A largely forgotten masterwork directed by Roman Polanski, Dance of the Vampires AKA The Fearless Vampire Killers (1967) rewards on every level – if you can find it. Ignore the US print from which sixteen minutes of footage was butchered by interfering producer Martin Ransohoff, who additionally saddled the film with an unnecessary animated credit sequence. He also extended the title to The Fearless Vampire Killers, or Pardon Me, But Your Teeth Are In My Neck, and dubbed Jack MacGowran’s Prof. Abronsius with a silly, cartoonish voice. Polanski so resented Ransohoff’s vandalism that he asked for his name to be removed from the credits of the US version. I have a Blu-ray disc made with a dubbed soundtrack for the Spanish market (El Baile de Los Vampiros), but it comes with the original English soundtrack as an extra. It is, inasmuch as I can tell, Polanski’s original edit. (It runs at 103 minutes as opposed to the 88 minutes of the US release.)
Dance of the Vampires/The Fearless Vampire Killers – as seen in Polanski’s original cut – is both a horror film and a comedy, and the two elements intertwine elegantly with no shortage of thrills along the way. It looks utterly ravishing, with designs embodying every trope which fans of the Transylvanian vampire genre could possibly wish for.
Wilfred Shingleton and Fred Carter worked together on production design and art direction, and their creations of the garlic-festooned inn and the dark castle rearing out of a pristinely glittering snow-bound landscape, are nothing short of magnificent. Look out for the scary portraits of Count von Krolock’s ancestors lining the castle walls. The camera doesn’t linger, but what we see is typical of the attention to detail characterising a Polanski film.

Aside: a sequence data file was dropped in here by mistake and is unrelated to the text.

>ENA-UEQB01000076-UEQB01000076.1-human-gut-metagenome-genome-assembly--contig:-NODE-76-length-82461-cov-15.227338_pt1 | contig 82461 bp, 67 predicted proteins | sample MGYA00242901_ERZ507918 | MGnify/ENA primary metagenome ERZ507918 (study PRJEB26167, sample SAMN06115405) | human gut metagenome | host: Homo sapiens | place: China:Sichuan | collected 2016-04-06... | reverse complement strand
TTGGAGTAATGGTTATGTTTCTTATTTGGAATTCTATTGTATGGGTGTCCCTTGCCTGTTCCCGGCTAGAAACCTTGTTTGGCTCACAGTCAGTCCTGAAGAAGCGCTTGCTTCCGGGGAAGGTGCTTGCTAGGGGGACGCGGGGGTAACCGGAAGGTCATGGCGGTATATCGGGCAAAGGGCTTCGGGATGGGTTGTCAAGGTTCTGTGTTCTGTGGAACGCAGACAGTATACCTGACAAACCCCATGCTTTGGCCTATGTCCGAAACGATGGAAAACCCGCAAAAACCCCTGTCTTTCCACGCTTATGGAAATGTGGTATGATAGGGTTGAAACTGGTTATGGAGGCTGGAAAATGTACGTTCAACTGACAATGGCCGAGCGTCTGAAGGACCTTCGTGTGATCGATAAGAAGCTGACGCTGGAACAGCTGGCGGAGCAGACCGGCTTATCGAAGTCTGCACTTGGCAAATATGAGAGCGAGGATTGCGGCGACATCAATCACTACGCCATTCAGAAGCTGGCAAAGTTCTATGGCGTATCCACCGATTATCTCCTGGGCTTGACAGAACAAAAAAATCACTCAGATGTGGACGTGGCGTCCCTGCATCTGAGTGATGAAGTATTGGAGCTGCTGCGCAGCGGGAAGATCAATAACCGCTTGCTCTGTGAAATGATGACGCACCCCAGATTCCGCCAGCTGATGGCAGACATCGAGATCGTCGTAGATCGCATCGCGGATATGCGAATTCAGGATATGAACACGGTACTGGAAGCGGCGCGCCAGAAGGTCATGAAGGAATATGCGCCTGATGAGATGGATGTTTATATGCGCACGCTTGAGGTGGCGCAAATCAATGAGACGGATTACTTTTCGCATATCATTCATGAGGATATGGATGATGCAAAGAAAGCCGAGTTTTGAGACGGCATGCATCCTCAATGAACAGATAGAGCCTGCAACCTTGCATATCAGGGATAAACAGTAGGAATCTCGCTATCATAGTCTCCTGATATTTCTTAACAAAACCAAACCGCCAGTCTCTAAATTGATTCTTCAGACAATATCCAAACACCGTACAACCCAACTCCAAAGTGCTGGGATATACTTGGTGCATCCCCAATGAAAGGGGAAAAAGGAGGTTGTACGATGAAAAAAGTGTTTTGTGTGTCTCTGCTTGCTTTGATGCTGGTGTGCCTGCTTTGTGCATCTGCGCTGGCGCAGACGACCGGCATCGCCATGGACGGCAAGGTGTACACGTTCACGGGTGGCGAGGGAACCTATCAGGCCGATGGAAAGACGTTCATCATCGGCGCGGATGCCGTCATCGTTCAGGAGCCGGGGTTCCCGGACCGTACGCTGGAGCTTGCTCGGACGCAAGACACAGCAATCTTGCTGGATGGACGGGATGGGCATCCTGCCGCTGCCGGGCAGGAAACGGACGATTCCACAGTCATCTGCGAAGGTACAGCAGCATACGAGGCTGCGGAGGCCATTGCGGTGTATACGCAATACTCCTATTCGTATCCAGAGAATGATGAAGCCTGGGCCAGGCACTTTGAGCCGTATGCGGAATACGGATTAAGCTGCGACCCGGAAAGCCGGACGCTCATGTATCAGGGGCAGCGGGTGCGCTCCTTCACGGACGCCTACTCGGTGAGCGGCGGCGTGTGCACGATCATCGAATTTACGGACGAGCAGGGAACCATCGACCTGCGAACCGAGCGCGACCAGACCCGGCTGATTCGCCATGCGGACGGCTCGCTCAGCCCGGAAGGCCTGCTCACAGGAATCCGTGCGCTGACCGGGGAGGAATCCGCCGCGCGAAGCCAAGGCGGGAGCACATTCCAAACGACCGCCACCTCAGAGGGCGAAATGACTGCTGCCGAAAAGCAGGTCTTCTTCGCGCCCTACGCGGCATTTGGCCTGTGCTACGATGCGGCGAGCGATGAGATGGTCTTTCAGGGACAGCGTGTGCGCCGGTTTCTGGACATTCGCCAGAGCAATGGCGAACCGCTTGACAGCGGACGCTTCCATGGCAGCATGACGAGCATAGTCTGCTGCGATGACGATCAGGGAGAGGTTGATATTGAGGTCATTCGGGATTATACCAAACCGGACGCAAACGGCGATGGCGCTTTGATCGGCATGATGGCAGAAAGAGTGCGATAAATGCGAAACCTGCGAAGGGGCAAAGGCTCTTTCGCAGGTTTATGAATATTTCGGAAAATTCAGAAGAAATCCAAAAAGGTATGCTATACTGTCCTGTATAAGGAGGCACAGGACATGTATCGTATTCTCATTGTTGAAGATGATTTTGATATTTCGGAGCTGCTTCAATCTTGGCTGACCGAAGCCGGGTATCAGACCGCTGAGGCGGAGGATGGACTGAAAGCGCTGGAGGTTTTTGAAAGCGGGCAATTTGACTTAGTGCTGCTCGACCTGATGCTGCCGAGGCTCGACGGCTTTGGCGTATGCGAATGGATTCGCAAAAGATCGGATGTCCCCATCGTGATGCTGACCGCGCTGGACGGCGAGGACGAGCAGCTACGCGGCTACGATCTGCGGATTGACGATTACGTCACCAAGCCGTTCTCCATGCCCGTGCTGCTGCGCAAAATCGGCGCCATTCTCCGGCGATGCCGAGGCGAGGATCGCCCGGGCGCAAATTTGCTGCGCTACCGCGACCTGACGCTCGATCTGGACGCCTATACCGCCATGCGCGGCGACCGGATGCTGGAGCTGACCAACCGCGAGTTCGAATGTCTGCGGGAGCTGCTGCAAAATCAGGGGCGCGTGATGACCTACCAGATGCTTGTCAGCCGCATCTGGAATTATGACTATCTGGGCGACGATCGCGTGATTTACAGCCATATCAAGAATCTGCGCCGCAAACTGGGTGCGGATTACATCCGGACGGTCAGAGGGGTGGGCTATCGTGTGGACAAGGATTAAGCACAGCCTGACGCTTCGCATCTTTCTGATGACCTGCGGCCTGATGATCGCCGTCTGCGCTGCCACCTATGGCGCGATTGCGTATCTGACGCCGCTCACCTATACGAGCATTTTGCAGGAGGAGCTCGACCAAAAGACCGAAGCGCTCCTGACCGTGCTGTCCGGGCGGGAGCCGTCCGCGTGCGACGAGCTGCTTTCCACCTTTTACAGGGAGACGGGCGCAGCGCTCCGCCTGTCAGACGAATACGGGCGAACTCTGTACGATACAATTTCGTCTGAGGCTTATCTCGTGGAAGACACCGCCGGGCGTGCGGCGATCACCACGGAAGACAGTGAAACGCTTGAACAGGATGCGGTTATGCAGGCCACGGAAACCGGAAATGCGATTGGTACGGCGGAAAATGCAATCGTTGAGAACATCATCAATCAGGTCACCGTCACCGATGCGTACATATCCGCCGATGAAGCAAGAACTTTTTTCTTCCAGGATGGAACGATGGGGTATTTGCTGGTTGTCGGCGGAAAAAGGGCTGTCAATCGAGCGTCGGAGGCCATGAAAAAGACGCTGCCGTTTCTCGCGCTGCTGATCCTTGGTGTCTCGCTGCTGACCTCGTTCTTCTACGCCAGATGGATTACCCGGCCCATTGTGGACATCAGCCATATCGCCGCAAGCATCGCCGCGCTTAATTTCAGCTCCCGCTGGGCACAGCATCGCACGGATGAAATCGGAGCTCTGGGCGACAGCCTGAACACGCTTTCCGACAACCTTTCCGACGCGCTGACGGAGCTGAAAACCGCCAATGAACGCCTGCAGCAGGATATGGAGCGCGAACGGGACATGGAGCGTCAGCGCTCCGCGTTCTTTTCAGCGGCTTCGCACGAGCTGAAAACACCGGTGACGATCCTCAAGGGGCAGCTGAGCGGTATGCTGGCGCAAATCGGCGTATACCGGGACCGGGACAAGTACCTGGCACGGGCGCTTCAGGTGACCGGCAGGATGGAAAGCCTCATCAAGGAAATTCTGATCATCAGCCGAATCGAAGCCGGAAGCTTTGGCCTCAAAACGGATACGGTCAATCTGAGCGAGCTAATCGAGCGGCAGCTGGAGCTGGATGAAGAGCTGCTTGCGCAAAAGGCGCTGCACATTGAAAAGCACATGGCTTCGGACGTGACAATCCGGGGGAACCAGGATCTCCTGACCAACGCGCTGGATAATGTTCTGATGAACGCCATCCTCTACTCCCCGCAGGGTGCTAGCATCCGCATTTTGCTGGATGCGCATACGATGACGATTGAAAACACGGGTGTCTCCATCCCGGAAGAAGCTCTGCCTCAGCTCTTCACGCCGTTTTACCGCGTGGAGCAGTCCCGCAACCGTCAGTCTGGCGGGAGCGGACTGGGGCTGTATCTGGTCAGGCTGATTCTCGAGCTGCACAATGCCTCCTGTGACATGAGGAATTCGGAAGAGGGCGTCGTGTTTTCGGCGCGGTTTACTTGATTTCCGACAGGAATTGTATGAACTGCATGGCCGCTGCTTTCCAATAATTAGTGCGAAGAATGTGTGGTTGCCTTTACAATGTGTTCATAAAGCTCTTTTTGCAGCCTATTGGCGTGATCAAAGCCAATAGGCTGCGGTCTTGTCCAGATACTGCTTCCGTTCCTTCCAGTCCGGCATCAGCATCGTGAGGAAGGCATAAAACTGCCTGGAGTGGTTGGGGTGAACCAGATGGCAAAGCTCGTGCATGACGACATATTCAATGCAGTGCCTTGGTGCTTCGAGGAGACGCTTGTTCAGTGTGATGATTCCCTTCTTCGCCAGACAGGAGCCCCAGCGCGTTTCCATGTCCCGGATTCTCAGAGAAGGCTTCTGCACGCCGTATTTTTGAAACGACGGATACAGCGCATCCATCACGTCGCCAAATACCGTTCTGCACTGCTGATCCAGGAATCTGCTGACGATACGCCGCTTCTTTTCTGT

The inn is a masterpiece of squat, labyrinthine passageways and interconnecting rooms, wonderfully lending the creaks and pistol-cracks of its expanding and contracting wood construction to a soundtrack ripe with stealthy footsteps on boards and the reassuring clucking of unseen poultry in the yard beyond. Beds with grey over-stuffed duvets, fat as ticks, cram into rooms too small to accommodate them. Everywhere there are unexpected spaces, with cupboard-sized rooms crammed under eaves and a wine cellar which provides a suitably claustrophobic setting for a vampire chase. The design aesthetic is European in every sense, but then Polanski is a European director clearly revelling here in the things he knows and loves. The Chagall-ian tavern (the owner is named ‘Shagal’) embodies the character of a shtetl in a way that would never be seen outside a European film, save perhaps in Fiddler on the Roof. In visual terms the film is completely consistent throughout, with nothing of the ‘real’ world to distract from its immaculate construct. Where real landscapes are incorporated, they are melded perfectly with exterior miniatures and with additional painted scenic elements. It’s a twilight landscape of picturesque snow-drifts and ice-bound forests, where characters freeze solid and have to be carried, stiff as boards indoors, to be thawed back into life. (Or in one case, thawed into undead life.)
The castle is the best in any vampire film, ever. Polanski was paying tribute to Hammer Films with the lush, gothic style, but this goes way beyond anything the Hammer studios ever achieved.